Howard Beach, located along the north shore of the city, has always had a personal significance to me. It was where I met Lake Michigan—and really, the beauty of Chicago—for the first time seven years ago on a freezing but sunbathed Christmas Day afternoon. The lake was peaceful that day. Its waters were dark blue since dusk was slowly looming ahead and thus, the clear blue winter sky was already yielding to the ruby sunset. People were playing with their dogs, some kids were playing with a remote-controlled car for the first time and another group of kids were trying to fly a kite. A myriad of colors enveloped the sky as my wife and I observed the people enjoying the beach. We decided at that moment to participate in the fun and dipped our bare feet in the cold waters of the lake. It was a magical moment that connected us with the soul of Chicago and that I will always cherish because it was on that day that I fell in love with this city.
Sadly, I can no longer recreate that experience.
The lake swallowed Howard Beach after a devastating storm in the winter of 2019 that also vanquished Rogers Park beach. All of the Chicago Park District facilities on site suffered damages, and the Army Corp of Engineers had to put rocks down as a temporary remedy to the rising levels of the lake.
Rising water levels is not an issue that only affects Rogers Park. As a New York Times piece reports, rising water levels of Lake Michigan have become a peril for the city. Some neighborhoods in Chicago’s South Side flooded in the 2019 winter storm; the basements of houses and condos filled with water, and the defenses put up by properties on the lakeshore barely held against the volume and the violence of the waters. Some residents reported to the New York Times that on the South Side’s lakeshore these kinds of events used to happen every four decades, but now they have seen their properties flood every other year.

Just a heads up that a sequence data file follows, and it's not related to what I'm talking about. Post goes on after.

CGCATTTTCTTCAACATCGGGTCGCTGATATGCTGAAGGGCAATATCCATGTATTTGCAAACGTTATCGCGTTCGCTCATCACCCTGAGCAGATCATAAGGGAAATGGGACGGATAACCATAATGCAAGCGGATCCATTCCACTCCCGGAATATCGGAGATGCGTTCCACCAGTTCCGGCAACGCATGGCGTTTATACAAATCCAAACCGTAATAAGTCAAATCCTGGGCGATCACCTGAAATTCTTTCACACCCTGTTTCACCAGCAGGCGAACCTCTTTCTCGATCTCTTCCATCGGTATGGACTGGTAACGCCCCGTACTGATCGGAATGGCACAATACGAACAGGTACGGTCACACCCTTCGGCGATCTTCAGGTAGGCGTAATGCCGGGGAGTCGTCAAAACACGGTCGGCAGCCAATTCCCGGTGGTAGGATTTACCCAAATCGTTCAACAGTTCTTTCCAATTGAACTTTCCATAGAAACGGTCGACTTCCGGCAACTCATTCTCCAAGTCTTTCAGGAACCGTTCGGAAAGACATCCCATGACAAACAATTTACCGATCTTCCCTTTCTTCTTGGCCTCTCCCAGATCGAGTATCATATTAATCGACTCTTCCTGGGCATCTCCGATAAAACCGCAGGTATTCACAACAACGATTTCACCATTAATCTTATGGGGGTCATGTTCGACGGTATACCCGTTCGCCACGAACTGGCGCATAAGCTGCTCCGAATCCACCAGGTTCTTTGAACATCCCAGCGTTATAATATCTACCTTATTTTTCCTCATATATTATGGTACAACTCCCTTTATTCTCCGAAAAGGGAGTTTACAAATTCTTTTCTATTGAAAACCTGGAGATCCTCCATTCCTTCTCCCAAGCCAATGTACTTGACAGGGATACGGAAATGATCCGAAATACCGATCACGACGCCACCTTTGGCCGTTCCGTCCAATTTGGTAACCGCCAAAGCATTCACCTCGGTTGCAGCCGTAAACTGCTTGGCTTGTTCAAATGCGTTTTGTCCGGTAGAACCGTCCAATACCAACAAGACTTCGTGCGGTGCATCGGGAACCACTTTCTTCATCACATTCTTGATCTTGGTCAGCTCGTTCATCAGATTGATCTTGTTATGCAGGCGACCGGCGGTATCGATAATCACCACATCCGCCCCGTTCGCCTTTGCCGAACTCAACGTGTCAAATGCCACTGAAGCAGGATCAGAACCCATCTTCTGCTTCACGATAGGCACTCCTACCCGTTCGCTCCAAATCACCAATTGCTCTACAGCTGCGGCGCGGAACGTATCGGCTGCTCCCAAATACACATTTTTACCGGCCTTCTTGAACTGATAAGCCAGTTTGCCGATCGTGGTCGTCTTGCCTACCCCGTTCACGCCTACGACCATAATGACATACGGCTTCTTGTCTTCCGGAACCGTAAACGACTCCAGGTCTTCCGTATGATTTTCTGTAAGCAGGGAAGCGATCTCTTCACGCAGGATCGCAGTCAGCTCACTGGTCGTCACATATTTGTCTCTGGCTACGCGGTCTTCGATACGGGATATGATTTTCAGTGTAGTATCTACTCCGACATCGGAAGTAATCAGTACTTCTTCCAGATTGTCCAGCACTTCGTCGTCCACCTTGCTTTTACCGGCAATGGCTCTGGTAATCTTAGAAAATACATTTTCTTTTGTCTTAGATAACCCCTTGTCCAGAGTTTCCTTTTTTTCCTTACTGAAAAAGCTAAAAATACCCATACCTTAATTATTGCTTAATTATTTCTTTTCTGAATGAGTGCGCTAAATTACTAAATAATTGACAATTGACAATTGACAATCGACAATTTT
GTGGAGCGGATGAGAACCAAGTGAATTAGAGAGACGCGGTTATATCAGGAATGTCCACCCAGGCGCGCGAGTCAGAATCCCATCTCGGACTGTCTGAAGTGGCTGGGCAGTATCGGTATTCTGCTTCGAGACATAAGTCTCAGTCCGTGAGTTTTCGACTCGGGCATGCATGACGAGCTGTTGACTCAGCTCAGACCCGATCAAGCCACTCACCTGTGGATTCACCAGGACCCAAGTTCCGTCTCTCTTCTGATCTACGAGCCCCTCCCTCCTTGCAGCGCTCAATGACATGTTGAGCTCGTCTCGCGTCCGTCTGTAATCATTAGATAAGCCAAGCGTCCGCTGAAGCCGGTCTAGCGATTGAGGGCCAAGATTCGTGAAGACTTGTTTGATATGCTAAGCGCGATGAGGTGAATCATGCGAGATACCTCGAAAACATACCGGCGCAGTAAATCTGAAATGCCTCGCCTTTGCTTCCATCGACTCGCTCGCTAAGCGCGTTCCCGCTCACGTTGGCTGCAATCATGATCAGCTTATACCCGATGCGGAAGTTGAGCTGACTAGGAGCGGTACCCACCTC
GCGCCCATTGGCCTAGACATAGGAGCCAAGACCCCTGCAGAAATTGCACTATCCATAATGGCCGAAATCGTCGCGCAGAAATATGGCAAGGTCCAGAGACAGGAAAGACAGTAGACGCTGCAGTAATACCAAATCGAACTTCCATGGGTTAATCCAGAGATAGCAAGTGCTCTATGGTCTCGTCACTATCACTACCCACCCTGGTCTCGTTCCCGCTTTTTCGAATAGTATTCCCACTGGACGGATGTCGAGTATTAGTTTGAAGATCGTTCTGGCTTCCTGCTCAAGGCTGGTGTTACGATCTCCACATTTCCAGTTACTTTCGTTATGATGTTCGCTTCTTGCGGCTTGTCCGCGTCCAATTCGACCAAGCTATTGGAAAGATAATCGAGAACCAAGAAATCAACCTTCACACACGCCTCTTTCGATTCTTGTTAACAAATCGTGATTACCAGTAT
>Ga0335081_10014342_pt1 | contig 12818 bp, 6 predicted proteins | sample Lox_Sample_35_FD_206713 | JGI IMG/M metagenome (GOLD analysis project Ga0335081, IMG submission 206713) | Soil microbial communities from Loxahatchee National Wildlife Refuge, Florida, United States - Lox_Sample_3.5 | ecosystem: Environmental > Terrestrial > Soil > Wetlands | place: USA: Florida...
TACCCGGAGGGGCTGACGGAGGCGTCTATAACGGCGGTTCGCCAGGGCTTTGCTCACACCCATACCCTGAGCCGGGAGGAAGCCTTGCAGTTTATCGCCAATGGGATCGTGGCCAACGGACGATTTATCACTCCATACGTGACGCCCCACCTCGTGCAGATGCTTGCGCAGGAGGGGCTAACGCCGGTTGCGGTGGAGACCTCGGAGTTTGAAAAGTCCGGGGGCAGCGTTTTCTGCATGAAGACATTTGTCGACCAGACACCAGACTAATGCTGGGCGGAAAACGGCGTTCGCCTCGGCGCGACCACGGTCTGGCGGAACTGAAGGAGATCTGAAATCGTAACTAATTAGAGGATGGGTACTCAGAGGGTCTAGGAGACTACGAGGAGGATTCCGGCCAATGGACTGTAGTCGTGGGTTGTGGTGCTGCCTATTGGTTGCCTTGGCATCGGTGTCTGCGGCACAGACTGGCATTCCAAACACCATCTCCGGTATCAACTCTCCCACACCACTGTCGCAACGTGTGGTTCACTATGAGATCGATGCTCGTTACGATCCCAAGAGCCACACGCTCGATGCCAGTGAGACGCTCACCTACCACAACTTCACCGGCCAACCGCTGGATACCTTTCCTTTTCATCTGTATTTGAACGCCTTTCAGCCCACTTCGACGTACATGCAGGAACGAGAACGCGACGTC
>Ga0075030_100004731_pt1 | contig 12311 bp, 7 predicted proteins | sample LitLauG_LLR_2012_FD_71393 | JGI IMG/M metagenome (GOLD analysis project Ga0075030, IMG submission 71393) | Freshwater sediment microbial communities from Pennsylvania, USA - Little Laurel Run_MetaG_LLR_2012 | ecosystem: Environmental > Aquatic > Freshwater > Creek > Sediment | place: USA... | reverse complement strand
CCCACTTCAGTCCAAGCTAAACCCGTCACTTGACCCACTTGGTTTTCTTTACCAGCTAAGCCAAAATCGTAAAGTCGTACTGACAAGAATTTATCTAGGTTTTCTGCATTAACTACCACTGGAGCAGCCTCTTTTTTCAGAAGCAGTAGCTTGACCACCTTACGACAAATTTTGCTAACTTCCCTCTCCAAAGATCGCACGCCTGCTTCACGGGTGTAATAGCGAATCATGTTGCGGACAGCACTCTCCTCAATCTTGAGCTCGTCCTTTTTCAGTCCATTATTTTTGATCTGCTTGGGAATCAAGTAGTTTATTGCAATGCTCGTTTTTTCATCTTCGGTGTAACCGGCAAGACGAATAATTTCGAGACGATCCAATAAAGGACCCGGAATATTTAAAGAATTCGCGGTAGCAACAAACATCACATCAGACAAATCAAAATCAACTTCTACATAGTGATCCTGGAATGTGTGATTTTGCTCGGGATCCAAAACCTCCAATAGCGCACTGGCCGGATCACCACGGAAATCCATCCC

Humans are the culprits of the progressive loss of Chicago’s lakeshore. First of all, the city of Chicago, or at least its downtown, exists due to the ingenuity of its inhabitants. Chicago was built over a swamp that offered the possibility of connecting the Great Lakes with the Mississippi River. To preserve this feat of engineering, the city constantly invested in water management. Riverbeds were modified, canals were dredged, water reservoirs were created and lakefront barriers were erected in order to keep the city dry.
Eventually, all these efforts of Chicago’s authorities to keep the city dry will go to waste. Over the last half century, we have altered nature in a way that makes it unpredictable and, in effect, does not allow us enough time to take effective measures to protect the city from flooding and wastewater.
The rosy prospects presented to the public by Chicago’s alderpersons, like Rogers Park’s Maria Hadden, of recovering part of Chicago’s lakefront within three or five years had collided with the realities of a looming environmental disaster and Washington’s muddy, uncompromising politics.
Global warming is changing the speed in which glaciers melt in Canada, so more water drains into Lake Superior and subsequently into Lake Michigan. Then, an over capped Lake Michigan floods neighborhoods and homes, destroying public property and parks on our lakefront and in lakeshore towns as far as Ludington, Michigan.
As you can see, the problem is not particularly local, although it has local and personal consequences for many of us. If humanity does not stop emitting greenhouse gases, and if we do not refrain from cutting down our forests, we will reach a point where the lake will reclaim even more of its old lakebed, and it will eventually reach its former volume, which is roughly nine feet of water above today’s level.
There is a possibility that we will not have to wait twenty or fifty years to see more catastrophic consequences of our ways of living in the environment and, mostly, in the spaces we populate. I have not lived all my life in Chicago, and yet, I have seen three beaches disappear in front of my very eyes. When I shot the photos for this piece, I could not even stand in the same spot where I took my first picture of the lake seven years ago. The rocks that were placed by the city to protect what is left of the beach park are uneven and cliff-like, so it is very difficult for people to get there or even to stand up close to the water. After that devastating storm back in the winter of 2019, Alderperson Hadden said, “The lake had spoken.” If nothing changes, we will keep hearing more of it.